Art and Art History
Professors Beldue (Chair), Dunning, Rundquist, M. Wolfe; Associate Professors Canejo, Martin, Skidmore, E. Tomberlin; Assistant Professor Dittenber; Senior Lecturer Taylor; Lecturers Anderson, E. Bares, C. Tomberlin, West
The mission of UNC Asheville’s Department of Art is to provide an environment that nourishes creative thinking through visual experience for students at all stages of life. The department views the study of studio art, art history, and theory and criticism as essential to the development of artistic sensibility. The liberal studies curriculum enriches the art student’s vocabulary by stressing the importance of linking one discipline to another. This adds texture and depth to the content of each student’s work. Additionally, the department encourages students to be fully involved in the university’s undergraduate research program.
For students who wish to pursue art history studies, the department offers a B. A. degree with a concentration in art history. The concentration allows students to study visual culture from prehistory through current times in introductory survey courses, followed by upper-level courses that focus on particular eras, such as Renaissance, Baroque, Contemporary or on topics such as museum studies or Latin American art. Senior capstone courses emphasize the research process and require students to write an in-depth thesis paper. Additionally, a number of students who have a concentration in art history pursue internships related to art history, gallery and museum work.
For both studio art and art history, the process of self-discovery is initiated in the freshman year in the Foundation Core, in which the basic principles of art are introduced. Students are encouraged to discover their own way of integrating these concepts into quality works of art. For studio art majors, both concept and technique are honed in discipline-based courses such as painting, drawing, sculpture, ceramics, photography and printmaking during the sophomore year. A student’s approach to work becomes individualized in concept, style and technique in the upper-level courses.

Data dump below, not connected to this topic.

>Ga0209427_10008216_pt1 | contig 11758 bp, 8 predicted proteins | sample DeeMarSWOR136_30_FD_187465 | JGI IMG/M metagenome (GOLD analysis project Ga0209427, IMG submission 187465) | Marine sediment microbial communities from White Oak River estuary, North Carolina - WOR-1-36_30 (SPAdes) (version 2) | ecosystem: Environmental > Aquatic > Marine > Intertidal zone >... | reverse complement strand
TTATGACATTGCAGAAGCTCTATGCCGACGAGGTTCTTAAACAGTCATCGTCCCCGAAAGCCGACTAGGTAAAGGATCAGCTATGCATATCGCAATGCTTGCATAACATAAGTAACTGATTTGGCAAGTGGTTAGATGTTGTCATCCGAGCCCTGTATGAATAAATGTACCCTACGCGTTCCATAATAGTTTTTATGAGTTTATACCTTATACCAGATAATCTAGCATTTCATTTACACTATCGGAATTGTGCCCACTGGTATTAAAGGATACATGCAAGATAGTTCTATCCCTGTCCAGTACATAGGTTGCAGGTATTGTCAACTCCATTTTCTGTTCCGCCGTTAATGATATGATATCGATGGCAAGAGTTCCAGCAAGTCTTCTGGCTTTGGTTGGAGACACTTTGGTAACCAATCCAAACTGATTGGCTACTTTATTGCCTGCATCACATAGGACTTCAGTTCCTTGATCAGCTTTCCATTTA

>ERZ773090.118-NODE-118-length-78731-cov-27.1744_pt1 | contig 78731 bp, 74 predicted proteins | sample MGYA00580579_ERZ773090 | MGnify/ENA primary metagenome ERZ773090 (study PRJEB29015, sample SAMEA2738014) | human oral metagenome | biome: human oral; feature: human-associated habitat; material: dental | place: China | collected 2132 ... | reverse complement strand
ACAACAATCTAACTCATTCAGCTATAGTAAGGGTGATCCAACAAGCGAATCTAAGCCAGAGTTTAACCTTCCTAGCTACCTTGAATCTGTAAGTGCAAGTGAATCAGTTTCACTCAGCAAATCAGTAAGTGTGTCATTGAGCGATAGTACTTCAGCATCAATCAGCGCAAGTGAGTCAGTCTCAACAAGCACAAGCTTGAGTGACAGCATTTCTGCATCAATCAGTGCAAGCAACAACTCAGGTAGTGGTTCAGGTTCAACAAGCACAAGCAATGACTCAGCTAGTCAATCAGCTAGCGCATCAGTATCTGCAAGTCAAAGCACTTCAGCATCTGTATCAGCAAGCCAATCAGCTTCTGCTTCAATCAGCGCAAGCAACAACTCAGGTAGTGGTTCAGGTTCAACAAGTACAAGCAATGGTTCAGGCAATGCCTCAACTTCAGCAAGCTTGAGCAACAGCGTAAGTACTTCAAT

The required foundation courses, ART 122, 133 and 144, are the basis upon which the studio concentrations are built, providing each student with an essential variety of studio processes as well as historical background and critical theory. Students choosing the Art History major complete either ART 122 or 133. Both of these courses address the history and the theory behind two-dimensional and three-dimensional visual aesthetics.
B.F.A. Senior Exhibition capstone courses require each student to complete a related body of work and accompanying research paper. This body of work is presented as a solo exhibition of art in partial fulfillment of the B.F.A. studio degree. During the fourth-level media course, B.A. studio majors are required to complete a portfolio of work that demonstrates competence in one media area. The work will be exhibited in a senior group exhibition.
The senior capstone courses in Art History and in the B.F.A. program are demanding in scope and require that a close relationship be maintained between faculty and students. Because the creative process often challenges preconceived ideas, students learn to be articulate in the search for meaning and validity in their work. The department believes that differences of opinion regarding individual image-making can be resolved in a positive way that involves mutual respect. The result is a mature body of work that prepares students to be independent thinkers and entrepreneurs.
Overall, the art curriculum prepares students for advanced studies or for admission into graduate programs and provides the basis for a variety of career opportunities. Art majors have five options, described in the following sections, from which to choose. In addition to the majors, the department also offers minors in studio art and art history.
Departmental Admission Requirements
All students interested in majoring in Art should obtain a copy of the Department of Art Guidelines from the department office. The Guidelines should be used in conjunction with this catalog. Declaring a major in Art requires the student to complete a Declaration of Major form that must be signed by the department chair.
Bachelor of Arts (B.A.)
Before declaring a B.A. in Art (Studio Art), students must have credit for ART 122 and 133. Before declaring a B.A. in Art History, students must have credit for ARTH 201 or 202.
Bachelor of Fine Arts (B.F.A.)
A student must apply for entrance to the B.F.A. major in Art. The application process is outlined in the Department of Art Guidelines. Before applying for the B.F.A., a student must have credit for ART 122, 133, 144, and 12 additional hours of art courses at the 200-level or above. Students must also have a minimum GPA of 3.00 in ART and ARTH courses.
Art and Art History